The new information was compared with older data which had been gathered by Japan's Advanced Satellite for Cosmology and Astrophysics (ASCA) spacecraft in 1993. It had observed SGR 1806-20 while it was not sending out burst. ASCA data was important as astronomers established that the SGR was associated with a supernova remnant.

NASA artist concept of magnetar SGR locations along the Milky Way
NASA artist concept of where magnetar
SGRs may be located along the Milky Way
Finding the pulses in the RXTE data allowed astronomers to go back and also find it in the ASCA data, which removed anydoubt that the pulses could be from some previously unknown object in RXTE's field of view.

In the time between the ASCA and RXTE observations, SGR 1806-20 had slowed by 8/1,000th of a second. That difference might seem miniscule, but it happened in less than four years to an object with more mass than our Sun.

Not ordinary pulsars. Having established that SGR 1806-20 is associated with a rapidly slowing pulsar, the astronomers need to figure out what might fit that profile. Of course, proving what something is sometimes involves proving what it is not. The scientists thought that SGRs were objects they referred to as magnetars, but first they had to eliminate objects other than ordinary pulsars as the sources. Then they had to rule out possibilities other than magnetars as the answer.

The first possibility they had to examine was accretion where material from another star is scooped up by the pulsar, or the magnetar. Radio telescope observations at the National Radio Astronomy Observatory ruled out accretion when they showed that SGR 1806-20 coincides with a supernova remnant known as SNR G10.0-0.3. Radio broadcasts from that supernova remnant suggest a compact shape which may be orbiting a nearby massive blue star every 10 years. Since 1806's own stellar wind is too powerful to let material fall inward, it can't be an accreting pulsar.

Astronomers found that the pulsar was slowing down at a rate that suggested a magnetic field strength of about 800 trillion Gauss, which is a strength similar to that predicted in theory for magnetars. By comparison, Earth's magnetic field is a mere 0.6 Gauss at the poles. The maximum created in laboratories is 1 million Gauss. Normal radio pulsars reach about 1 trillion to 5 trillion Gauss, strong but still short of a magnetar.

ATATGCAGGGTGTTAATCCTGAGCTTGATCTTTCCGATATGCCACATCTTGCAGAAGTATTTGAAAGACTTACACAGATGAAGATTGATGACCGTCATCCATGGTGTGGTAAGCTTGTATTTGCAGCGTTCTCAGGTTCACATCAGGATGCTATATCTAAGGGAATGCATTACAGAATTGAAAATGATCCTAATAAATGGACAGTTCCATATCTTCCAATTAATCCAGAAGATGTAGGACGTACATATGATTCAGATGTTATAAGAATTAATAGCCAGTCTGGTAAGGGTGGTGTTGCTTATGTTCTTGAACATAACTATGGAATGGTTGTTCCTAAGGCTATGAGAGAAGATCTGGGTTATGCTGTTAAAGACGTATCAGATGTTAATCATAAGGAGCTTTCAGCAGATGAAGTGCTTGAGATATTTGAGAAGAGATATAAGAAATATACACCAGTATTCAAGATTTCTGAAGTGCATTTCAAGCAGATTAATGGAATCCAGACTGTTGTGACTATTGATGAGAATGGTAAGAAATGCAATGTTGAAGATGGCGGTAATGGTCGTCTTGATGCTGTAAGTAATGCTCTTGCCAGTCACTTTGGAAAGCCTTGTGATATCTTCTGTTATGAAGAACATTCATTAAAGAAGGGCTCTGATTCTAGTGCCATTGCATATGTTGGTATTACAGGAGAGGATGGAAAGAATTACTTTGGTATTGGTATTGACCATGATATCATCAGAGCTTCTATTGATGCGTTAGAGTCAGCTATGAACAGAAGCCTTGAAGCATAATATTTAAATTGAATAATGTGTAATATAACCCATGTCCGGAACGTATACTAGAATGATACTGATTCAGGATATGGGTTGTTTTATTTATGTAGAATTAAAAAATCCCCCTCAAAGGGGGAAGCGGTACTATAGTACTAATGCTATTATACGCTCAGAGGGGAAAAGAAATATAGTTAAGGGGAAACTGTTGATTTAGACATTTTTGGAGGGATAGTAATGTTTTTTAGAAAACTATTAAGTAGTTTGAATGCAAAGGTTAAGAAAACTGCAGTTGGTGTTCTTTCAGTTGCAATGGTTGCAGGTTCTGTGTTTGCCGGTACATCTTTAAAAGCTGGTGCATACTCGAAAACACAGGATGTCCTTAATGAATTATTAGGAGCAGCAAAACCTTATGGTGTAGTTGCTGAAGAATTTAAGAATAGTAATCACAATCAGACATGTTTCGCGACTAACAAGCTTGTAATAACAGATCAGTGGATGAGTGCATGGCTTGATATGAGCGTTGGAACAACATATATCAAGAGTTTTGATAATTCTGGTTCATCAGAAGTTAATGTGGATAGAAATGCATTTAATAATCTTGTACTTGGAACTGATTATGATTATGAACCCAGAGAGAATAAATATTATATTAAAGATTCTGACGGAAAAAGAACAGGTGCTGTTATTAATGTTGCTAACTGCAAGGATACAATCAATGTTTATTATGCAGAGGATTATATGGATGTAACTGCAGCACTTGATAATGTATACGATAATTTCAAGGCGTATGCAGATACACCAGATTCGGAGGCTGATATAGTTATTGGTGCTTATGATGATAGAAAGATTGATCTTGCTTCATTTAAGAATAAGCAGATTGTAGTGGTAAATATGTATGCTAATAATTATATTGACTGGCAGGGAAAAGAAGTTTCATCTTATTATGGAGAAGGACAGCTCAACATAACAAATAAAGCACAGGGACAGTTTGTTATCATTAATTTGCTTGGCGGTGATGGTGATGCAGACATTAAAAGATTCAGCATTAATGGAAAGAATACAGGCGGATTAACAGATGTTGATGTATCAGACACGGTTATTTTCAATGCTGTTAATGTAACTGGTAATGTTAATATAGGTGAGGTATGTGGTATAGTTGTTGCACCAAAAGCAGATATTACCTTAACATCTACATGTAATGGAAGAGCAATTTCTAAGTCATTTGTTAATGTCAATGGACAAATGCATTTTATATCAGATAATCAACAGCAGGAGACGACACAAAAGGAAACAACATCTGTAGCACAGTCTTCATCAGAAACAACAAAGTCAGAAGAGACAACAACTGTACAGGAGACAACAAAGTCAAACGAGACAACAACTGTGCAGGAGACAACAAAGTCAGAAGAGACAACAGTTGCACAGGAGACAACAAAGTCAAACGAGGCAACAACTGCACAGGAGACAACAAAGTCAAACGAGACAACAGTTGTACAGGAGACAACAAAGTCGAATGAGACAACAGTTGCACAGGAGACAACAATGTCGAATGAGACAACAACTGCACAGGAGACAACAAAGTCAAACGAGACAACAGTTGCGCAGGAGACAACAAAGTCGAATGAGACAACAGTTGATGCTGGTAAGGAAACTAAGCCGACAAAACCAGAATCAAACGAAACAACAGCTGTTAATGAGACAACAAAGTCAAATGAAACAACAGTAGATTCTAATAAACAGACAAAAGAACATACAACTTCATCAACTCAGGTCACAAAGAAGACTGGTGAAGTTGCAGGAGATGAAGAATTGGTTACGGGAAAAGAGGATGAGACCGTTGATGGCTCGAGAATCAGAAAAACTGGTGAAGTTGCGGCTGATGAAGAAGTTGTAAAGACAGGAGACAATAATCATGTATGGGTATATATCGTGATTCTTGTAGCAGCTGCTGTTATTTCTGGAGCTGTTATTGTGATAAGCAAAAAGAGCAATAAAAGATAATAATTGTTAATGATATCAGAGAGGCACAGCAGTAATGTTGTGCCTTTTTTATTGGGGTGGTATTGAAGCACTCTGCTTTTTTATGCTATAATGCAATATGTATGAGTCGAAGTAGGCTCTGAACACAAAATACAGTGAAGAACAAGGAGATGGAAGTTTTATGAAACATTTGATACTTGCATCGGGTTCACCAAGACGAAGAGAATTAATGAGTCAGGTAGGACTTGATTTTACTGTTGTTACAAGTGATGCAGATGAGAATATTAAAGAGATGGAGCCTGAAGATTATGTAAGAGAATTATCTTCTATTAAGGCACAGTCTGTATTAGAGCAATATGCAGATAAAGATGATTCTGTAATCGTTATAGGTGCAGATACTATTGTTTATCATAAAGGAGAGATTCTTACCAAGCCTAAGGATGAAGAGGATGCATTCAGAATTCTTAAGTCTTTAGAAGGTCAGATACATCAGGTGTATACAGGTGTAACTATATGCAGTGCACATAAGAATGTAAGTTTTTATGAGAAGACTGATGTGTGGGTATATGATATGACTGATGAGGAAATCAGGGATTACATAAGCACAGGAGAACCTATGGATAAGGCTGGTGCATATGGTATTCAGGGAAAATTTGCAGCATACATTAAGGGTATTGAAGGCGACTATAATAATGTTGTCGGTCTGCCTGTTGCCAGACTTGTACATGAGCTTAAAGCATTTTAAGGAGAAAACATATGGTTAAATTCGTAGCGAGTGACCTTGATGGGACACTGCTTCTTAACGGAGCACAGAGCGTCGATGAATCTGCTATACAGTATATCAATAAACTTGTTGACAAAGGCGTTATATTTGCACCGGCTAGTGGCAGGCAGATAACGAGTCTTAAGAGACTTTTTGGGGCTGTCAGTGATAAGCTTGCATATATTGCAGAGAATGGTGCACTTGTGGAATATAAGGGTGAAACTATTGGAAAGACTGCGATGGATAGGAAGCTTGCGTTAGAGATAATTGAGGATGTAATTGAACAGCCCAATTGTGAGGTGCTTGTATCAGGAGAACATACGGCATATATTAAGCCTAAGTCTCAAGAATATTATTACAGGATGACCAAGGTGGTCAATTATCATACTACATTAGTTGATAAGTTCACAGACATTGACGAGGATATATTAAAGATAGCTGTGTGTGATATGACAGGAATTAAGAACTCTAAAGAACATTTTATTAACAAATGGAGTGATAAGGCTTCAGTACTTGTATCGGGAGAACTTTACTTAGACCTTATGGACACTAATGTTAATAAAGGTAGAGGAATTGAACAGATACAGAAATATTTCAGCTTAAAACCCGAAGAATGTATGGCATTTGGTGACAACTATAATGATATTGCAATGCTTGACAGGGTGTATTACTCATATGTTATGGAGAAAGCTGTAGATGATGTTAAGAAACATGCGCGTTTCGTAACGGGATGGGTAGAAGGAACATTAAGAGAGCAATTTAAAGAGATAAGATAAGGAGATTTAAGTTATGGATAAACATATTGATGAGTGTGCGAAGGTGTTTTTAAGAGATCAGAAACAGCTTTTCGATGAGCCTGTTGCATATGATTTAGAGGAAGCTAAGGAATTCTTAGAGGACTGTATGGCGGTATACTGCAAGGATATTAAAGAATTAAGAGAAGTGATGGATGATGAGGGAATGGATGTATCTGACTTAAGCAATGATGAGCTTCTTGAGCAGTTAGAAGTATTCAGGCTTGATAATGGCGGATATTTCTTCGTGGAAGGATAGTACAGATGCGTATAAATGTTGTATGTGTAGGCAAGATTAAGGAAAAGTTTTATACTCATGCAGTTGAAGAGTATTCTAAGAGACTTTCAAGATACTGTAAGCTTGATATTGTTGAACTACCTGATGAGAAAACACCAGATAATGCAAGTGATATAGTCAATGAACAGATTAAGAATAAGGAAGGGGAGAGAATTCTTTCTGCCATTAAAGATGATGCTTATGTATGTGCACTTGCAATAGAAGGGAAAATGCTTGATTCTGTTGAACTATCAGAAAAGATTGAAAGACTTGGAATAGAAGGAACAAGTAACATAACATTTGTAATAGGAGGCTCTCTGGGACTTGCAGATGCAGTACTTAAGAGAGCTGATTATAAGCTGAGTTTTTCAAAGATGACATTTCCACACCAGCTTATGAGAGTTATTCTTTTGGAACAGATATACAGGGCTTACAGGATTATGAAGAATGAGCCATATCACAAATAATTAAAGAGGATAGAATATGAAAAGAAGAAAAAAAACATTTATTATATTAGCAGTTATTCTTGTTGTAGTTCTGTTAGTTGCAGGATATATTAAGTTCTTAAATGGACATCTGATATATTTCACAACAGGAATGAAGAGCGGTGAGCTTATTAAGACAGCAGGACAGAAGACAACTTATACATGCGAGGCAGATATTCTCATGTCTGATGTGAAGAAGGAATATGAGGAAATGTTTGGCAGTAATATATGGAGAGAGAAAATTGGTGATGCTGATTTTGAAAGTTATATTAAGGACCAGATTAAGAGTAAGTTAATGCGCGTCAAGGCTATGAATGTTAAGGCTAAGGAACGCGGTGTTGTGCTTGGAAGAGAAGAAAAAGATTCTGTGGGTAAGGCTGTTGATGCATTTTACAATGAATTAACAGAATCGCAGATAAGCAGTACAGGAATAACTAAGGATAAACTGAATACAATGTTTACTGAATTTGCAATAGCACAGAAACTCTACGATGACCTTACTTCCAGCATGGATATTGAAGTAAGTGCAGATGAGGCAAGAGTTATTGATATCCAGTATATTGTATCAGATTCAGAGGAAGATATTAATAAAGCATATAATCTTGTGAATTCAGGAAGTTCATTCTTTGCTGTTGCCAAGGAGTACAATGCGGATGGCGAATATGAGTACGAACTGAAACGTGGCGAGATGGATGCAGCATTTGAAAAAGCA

Extraordinarily hot. The strong magnetic field keeps the star very hot, at about 10 million degrees C (18 million deg. F) at the surface. That powers the X-rays coming from its rotating surface.

Neutron stars are the only stars with a solid surface crust about six-tenths of a mile deep covering a thick fluid of neutrons over either a superfluid or solid core of subatomic particles. On the star's surface, a chunk of magnetizable metal like iron would feel a force equal to 150 million times the Earth's gravitational pull on it. Movement of that strong magnetic field would wrinkle the crust of the neutron star and cause starquakes that would be the source of the soft gamma-ray bursts.

Today, only about 12 magnetars have been found among the millions of regular neutron stars in our Milky Way galaxy and neighboring galaxies.

The crust is believed to be stable in ordinary neutron stars, but in magnetars, the crust probably is stressed by unbearable forces as the colossal magnetic field drifts through it. That deforms the crust and cracks it. Violent seismic waves then shake the star's surface, generating so-called Alfven waves -- reminescent of a Slinky toy -- which energize clouds of particles above the surface of the star. It also drags the star down, slowing it to about a ten-second period in just 10,000 years, which is about the age and speed of SGR 1806-20.

Even stranger. Astronomers think that, eventually, magnetars may become even more strange objects.

Six objects referred to as anomalous X-Ray pulsars (AXPs) are known to be different from most X-ray pulsars. The X-ray colors of those anomalous pulsars are very red compared to something like blue for normal pulsars. Their rotational periods also slow faster than other stars.

Astronomers suggest there could be as many as one to 100 million magnetars have in our Milky Way galaxy. Also, many supernova remnants that lack pulsars actually may have them in the form of invisible, dead pulsars that exploded as supernovas, sputtered as SGRs concealing magnetars, then faded through the AXP stage to become invisible.

Learn more about magnetars: